Counselor, MA, LPCA Counselor, MA, LPCA

FAQFrequently Asked Questions

Questions You Might Ask:

What happens in counseling?

Generally, you will meet with your counselor regularly for about 45-50 minutes at the same time once each week. At these meetings, you will discuss your concerns and often provide some historical information.  Counseling is a collaborative effort between the counselor and client. Professional counselors help clients identify goals and potential solutions to problems which cause emotional turmoil; seek to improve communication and coping skills; strengthen self-esteem; and promote behavior change and optimal mental health. Through counseling you examine the behaviors, thoughts and feelings that are causing difficulties in your life. You learn effective ways to deal with your problems by building upon personal strengths and learning ways to encourage personal growth and foster your interest and welfare.  It is not unusual for students to feel nervous or uncomfortable at first, but this usually dissipates as your counselor helps you talk about your concerns.

What happens in the first appointment?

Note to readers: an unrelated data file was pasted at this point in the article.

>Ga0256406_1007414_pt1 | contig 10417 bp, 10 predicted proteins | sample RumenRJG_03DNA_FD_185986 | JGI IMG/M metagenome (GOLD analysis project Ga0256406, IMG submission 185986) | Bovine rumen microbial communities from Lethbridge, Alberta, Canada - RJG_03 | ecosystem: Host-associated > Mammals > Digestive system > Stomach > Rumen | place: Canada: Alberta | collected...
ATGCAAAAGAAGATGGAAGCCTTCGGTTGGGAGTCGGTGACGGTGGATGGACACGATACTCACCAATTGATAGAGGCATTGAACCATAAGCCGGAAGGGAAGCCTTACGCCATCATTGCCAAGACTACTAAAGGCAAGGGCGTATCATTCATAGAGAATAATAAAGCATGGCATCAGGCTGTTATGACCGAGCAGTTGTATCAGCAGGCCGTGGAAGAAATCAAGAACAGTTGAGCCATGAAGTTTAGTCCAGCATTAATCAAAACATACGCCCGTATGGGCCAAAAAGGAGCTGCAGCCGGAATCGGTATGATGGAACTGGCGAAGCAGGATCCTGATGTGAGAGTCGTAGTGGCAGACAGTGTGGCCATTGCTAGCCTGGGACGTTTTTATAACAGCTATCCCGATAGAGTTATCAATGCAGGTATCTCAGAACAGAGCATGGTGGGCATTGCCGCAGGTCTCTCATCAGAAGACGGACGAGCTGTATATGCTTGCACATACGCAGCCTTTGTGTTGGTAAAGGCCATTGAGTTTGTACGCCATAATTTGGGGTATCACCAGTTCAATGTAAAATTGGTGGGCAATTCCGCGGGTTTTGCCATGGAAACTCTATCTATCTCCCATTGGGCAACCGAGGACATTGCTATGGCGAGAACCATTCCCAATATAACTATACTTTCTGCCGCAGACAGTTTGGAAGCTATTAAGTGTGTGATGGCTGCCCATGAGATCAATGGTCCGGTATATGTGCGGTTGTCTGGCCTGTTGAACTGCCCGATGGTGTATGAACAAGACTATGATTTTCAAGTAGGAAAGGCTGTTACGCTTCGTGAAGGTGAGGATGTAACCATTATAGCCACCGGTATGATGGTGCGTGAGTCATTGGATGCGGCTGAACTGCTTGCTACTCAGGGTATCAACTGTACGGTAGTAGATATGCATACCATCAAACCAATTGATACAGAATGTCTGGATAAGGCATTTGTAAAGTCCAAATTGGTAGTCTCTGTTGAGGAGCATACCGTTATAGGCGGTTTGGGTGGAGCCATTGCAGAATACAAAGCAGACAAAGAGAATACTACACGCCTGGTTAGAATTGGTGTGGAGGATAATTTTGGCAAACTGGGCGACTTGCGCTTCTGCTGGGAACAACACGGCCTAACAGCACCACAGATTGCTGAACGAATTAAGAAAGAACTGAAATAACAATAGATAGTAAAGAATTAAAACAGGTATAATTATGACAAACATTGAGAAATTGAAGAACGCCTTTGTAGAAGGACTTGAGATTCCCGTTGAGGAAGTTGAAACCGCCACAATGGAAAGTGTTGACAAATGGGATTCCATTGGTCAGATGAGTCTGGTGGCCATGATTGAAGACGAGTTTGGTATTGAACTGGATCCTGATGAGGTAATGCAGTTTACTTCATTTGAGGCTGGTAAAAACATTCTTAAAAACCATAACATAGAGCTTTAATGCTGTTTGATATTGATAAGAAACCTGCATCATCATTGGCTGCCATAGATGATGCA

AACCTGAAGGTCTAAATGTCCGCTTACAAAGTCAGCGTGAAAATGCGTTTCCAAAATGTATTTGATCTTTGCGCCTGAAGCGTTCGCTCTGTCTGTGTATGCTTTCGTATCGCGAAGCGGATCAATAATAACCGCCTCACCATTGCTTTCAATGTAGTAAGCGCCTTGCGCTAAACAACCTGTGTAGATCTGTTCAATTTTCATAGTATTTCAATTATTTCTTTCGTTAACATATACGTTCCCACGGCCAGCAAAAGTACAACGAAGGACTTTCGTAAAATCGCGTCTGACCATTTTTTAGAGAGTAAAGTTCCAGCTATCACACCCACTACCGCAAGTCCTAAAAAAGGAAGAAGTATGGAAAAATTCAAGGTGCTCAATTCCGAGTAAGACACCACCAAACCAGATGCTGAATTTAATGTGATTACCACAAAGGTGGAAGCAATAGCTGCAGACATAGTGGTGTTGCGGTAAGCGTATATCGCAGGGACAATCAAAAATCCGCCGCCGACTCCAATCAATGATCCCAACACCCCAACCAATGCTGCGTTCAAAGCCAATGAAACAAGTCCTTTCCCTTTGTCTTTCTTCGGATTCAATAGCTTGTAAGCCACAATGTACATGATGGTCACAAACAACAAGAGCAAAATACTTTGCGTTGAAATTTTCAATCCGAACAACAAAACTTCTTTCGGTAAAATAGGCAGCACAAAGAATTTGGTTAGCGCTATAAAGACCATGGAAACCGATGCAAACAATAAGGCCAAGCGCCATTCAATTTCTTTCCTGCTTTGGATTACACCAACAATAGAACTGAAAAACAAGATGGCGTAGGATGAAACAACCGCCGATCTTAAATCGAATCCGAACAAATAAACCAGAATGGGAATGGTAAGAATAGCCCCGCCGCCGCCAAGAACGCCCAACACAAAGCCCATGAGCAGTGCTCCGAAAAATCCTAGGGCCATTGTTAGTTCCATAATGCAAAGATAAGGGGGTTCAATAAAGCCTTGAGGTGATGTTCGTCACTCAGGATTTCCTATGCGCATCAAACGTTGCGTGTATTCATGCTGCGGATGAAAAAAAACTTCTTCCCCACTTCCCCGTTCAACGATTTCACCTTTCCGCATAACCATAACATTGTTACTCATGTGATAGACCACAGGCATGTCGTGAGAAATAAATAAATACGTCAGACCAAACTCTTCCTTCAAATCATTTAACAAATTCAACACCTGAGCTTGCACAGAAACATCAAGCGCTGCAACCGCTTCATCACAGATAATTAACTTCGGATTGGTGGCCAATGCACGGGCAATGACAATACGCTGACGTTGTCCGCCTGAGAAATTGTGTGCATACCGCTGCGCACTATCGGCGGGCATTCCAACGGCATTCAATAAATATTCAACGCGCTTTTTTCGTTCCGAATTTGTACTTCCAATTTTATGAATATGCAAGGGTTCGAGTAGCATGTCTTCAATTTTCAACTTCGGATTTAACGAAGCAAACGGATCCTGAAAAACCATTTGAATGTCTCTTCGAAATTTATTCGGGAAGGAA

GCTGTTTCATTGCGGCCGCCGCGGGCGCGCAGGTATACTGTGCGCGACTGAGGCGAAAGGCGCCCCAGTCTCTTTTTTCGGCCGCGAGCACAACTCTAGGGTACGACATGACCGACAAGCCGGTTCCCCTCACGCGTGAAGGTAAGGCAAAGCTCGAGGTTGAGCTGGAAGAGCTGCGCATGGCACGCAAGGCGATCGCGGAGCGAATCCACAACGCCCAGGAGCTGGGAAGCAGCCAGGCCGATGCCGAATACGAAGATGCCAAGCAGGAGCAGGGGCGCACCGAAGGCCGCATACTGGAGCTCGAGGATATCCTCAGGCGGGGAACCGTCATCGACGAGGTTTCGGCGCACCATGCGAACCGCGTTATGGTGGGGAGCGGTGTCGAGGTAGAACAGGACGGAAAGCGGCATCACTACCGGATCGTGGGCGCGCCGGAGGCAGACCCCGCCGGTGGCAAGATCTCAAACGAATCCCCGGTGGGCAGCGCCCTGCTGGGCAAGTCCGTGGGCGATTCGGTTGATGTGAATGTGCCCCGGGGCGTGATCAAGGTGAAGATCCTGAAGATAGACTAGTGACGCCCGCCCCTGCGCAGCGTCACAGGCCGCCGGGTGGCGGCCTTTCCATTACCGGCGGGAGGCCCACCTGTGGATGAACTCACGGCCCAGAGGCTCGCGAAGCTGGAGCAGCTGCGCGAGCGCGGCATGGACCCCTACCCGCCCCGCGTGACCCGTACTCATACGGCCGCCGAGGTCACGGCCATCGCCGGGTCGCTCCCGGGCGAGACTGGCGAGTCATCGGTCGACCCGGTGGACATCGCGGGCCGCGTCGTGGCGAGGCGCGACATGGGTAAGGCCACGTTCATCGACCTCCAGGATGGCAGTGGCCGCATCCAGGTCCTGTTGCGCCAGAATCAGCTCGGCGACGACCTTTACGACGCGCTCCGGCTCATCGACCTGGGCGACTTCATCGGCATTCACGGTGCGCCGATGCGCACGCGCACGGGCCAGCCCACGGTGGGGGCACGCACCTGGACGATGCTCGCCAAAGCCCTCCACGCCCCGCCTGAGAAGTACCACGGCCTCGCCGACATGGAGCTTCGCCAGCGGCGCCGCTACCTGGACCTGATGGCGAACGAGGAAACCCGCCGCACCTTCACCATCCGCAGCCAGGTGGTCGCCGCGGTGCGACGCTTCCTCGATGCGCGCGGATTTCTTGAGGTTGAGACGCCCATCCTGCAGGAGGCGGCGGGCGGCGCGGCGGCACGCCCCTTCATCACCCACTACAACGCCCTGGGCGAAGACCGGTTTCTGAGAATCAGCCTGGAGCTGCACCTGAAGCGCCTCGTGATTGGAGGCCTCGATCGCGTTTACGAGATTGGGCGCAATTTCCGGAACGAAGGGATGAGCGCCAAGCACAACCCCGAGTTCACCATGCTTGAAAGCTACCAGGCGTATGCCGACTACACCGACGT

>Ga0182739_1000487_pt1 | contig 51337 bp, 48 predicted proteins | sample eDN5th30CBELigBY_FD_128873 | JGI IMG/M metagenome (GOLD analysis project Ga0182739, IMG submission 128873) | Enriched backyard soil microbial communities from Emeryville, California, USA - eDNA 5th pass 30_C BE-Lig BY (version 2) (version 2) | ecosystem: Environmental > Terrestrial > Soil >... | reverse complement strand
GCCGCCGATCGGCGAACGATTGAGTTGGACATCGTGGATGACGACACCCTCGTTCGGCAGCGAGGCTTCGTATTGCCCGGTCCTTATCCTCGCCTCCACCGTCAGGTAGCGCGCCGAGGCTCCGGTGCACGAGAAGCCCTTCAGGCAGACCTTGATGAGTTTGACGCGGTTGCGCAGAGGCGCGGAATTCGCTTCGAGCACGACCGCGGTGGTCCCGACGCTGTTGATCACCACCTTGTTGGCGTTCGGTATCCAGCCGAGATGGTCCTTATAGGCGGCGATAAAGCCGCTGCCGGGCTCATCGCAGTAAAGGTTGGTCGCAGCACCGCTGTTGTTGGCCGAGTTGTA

Generally, you will meet with a professional counselor or therapist regularly for about 45-50 minutes once each week. At these meetings, you will discuss your concerns with the counselor.  The goal of counseling is to learn about our habits and patterns of feeling and behavior and how they cause us problems. We can then learn new habits and patterns which will be more successful for us. Although it seems strange to think that we might not know ourselves completely, experience has shown that many of the problem-causing habits and patterns are things we have done all our life and are so automatic that we don't even think about them as learned or optional behavior.  Counseling provides a special setting in which we can learn about ourselves. This can help us to be more effective in our relationships with others and with ourselves. It takes time, helpful observations and support to recognize and change our ways of living.

Will I need to take medications? 

Being seen for psychotherapy by a counselor does not necessarily mean you will need to take medications. Many psychological problems can be successfully treated without the use of medications. If you and your counselor decide that medications should be considered as a adjunct to counseling, your counselor will discuss referral options with you.  You will need to see a physician (such as a psychiatrist) to be prescribed any medications. It is important to let your counselor know about any medications you have already been prescribed.

What do I look for when I talk with the counselor on the phone before the session and/or in our first sessions?